A Thanksgiving Thought

Thank you to each and every one of you who participate with us in The Teilhard de Chadin Project. At a time of Thanksgiving, we recollect that the wonder of the world in its continuous becoming was a never-ending marvel for Teilhard, and a source of gratitude.

The spirit of that gratitude finds expression in his Mass on the World, which he had first drafted in 1915, but which he put in a new and fuller form in the summer of 1923. He and fellow Jesuit Emile Licent had arrived at Chara-Ousso-Gol (today Salawusu), which he described in a letter to his friend Abbé Breuil. “We camped at the bottom of a winding canyon carved out in the steppes to a depth of 250 feet by the Chara-Ousso-Gol, whose waters — liquid mud — gurgled beside us over a stony bed.”DSC_0799-scPictured here, the vast yellow sands of the Ordos desert can be seen above the gorge of Salawusu today.   Beholding this at sunrise Teilhard was inspired to write:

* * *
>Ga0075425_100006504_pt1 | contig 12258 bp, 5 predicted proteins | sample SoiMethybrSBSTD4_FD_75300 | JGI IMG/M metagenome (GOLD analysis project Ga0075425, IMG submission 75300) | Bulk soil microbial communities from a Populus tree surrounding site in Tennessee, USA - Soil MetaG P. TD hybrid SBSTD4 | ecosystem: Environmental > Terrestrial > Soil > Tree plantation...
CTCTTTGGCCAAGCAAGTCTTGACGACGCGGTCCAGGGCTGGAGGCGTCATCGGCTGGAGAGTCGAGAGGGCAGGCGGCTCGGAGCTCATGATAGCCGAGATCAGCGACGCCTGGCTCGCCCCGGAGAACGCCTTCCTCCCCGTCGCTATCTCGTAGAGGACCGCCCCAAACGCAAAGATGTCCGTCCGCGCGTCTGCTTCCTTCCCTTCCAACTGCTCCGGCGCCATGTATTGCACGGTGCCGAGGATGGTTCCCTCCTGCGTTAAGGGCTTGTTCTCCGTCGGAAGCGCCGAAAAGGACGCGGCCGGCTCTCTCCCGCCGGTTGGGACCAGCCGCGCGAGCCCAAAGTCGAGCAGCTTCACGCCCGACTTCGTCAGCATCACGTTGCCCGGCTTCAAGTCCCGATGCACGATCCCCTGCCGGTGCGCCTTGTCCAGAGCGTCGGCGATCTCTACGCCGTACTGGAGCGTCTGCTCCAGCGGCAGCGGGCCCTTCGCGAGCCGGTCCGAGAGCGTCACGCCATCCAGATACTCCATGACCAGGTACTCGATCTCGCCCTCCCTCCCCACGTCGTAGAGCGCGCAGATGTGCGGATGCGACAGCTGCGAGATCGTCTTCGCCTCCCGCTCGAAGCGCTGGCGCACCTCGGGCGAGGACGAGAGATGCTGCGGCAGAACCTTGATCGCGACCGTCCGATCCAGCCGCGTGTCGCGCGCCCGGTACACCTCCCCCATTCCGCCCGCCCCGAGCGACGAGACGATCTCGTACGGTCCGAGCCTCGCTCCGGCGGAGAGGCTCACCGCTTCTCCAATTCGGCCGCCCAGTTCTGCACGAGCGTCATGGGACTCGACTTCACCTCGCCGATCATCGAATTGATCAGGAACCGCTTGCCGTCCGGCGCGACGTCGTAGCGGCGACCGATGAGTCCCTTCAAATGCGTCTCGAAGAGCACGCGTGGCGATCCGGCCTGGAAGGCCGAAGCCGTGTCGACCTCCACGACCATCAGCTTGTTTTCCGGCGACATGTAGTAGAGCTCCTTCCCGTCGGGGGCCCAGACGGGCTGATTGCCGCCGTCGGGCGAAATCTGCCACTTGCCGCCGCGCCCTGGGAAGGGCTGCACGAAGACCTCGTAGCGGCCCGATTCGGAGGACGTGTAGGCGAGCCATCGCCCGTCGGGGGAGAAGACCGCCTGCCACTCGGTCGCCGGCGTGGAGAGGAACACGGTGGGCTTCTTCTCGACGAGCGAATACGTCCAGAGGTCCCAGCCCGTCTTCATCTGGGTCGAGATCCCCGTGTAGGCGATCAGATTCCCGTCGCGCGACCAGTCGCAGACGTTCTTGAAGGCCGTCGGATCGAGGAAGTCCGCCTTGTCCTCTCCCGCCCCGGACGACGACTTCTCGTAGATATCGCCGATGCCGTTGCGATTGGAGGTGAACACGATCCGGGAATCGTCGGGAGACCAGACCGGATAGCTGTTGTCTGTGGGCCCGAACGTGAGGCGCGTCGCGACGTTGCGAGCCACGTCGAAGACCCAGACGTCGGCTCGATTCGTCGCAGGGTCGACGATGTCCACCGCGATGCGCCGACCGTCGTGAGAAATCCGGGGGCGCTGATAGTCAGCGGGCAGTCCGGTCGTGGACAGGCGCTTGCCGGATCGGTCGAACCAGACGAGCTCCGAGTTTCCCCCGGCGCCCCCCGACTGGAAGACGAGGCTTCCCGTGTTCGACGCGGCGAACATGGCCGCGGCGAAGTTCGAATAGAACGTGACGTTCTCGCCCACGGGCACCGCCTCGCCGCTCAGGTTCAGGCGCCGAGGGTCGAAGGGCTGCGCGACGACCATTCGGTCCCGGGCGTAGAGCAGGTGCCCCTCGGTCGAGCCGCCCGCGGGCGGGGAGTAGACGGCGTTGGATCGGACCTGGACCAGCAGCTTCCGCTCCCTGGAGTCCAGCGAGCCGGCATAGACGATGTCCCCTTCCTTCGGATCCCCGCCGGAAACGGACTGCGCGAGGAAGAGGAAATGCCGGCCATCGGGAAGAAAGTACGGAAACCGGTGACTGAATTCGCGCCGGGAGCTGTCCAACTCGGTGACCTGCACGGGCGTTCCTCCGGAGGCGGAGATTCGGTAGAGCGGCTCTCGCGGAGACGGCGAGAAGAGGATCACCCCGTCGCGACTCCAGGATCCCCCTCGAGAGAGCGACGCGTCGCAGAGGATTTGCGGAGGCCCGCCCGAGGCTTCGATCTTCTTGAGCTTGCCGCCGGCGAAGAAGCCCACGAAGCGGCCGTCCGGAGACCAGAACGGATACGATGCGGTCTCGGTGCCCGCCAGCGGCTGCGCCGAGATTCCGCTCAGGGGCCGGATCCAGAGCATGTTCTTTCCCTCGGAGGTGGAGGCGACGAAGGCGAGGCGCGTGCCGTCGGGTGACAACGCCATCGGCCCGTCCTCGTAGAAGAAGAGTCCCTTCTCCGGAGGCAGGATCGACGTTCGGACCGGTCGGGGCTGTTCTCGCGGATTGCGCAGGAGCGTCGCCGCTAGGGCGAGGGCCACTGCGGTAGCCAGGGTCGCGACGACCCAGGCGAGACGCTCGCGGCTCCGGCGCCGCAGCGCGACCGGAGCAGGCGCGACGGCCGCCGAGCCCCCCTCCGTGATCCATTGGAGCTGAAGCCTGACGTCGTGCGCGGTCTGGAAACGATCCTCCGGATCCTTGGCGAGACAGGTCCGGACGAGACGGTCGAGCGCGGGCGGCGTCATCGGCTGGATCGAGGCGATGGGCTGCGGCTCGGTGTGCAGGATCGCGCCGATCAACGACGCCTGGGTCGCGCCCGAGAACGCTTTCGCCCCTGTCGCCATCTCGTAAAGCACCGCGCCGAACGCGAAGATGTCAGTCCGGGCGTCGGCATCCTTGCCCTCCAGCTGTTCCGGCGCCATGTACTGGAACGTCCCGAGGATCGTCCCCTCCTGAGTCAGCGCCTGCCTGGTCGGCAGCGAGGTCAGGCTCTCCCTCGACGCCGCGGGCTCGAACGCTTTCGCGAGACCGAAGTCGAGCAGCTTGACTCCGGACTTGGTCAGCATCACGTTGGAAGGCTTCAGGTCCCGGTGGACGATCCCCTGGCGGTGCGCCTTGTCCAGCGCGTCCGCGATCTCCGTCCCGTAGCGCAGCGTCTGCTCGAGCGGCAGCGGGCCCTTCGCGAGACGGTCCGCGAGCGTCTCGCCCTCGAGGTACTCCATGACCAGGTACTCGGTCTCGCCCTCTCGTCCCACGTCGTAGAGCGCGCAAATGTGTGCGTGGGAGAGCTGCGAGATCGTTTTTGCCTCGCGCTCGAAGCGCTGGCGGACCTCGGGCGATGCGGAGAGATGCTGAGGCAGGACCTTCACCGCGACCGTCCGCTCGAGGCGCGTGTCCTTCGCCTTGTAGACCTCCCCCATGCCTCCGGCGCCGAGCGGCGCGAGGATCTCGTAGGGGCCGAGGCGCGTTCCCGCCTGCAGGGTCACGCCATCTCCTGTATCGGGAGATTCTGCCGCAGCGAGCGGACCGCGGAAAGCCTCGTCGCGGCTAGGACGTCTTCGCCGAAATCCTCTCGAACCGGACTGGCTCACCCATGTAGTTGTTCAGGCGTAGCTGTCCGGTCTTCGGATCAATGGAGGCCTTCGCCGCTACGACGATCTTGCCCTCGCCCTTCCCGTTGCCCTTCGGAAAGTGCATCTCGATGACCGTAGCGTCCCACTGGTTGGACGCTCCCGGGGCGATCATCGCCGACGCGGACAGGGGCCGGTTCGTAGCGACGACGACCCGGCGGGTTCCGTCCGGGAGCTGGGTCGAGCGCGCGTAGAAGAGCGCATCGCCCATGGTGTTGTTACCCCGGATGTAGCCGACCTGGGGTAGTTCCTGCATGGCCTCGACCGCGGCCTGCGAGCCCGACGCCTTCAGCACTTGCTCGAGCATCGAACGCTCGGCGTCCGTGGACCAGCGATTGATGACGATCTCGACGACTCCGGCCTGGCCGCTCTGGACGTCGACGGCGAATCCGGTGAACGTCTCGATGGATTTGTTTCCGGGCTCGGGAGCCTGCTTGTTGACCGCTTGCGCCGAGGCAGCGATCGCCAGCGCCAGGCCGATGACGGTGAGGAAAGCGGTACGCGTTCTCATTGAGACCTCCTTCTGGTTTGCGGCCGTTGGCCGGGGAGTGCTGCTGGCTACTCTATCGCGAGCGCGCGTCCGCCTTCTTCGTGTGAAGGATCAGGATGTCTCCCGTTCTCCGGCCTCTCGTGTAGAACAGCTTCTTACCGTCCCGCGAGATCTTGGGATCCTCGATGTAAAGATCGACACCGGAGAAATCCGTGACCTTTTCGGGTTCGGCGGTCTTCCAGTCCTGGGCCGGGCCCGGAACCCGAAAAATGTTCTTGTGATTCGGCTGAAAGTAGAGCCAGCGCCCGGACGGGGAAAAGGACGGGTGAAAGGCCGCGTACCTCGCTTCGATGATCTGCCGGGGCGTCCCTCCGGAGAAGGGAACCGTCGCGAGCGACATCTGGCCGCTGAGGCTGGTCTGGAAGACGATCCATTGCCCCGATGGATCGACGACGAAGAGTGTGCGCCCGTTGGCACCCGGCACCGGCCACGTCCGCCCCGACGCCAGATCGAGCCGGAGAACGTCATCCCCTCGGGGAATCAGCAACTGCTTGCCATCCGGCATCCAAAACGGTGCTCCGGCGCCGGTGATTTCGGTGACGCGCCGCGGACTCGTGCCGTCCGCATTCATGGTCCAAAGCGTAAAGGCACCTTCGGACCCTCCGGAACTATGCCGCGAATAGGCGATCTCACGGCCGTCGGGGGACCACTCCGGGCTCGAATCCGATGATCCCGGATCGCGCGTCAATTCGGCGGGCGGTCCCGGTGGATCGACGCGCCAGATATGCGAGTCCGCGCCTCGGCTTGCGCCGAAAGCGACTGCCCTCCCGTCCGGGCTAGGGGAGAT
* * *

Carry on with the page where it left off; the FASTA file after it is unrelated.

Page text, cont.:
Since once again, Lord…I have neither bread, nor wine, nor altar… I, your priest, will make the whole earth my altar and on it will offer you all the labors and sufferings of the world.  Over there, on the horizon, the sun has just touched with light the outermost fringe of the eastern sky.

Once again, beneath this moving sheet of fire, the living surface of the earth wakes and trembles, and once again begins its fearful travail. I will place on my paten, O God, the harvest to be won by this renewal of labor. Into my chalice I shall pour all the sap which is to be pressed out this day from the earth’s fruits.

Once upon a time men took into your temple the first fruits of their harvests, the flower of their flocks. But the offering you really want, the offering you mysteriously need every day to appease your hunger, to slake your thirst is nothing less than the growth of the world borne ever onwards in the stream of universal becoming. 

Our Thanksgiving wish for you is that you feel in your life that you are “borne ever onwards in the stream of universal becoming.”

Frank and Mary Frost

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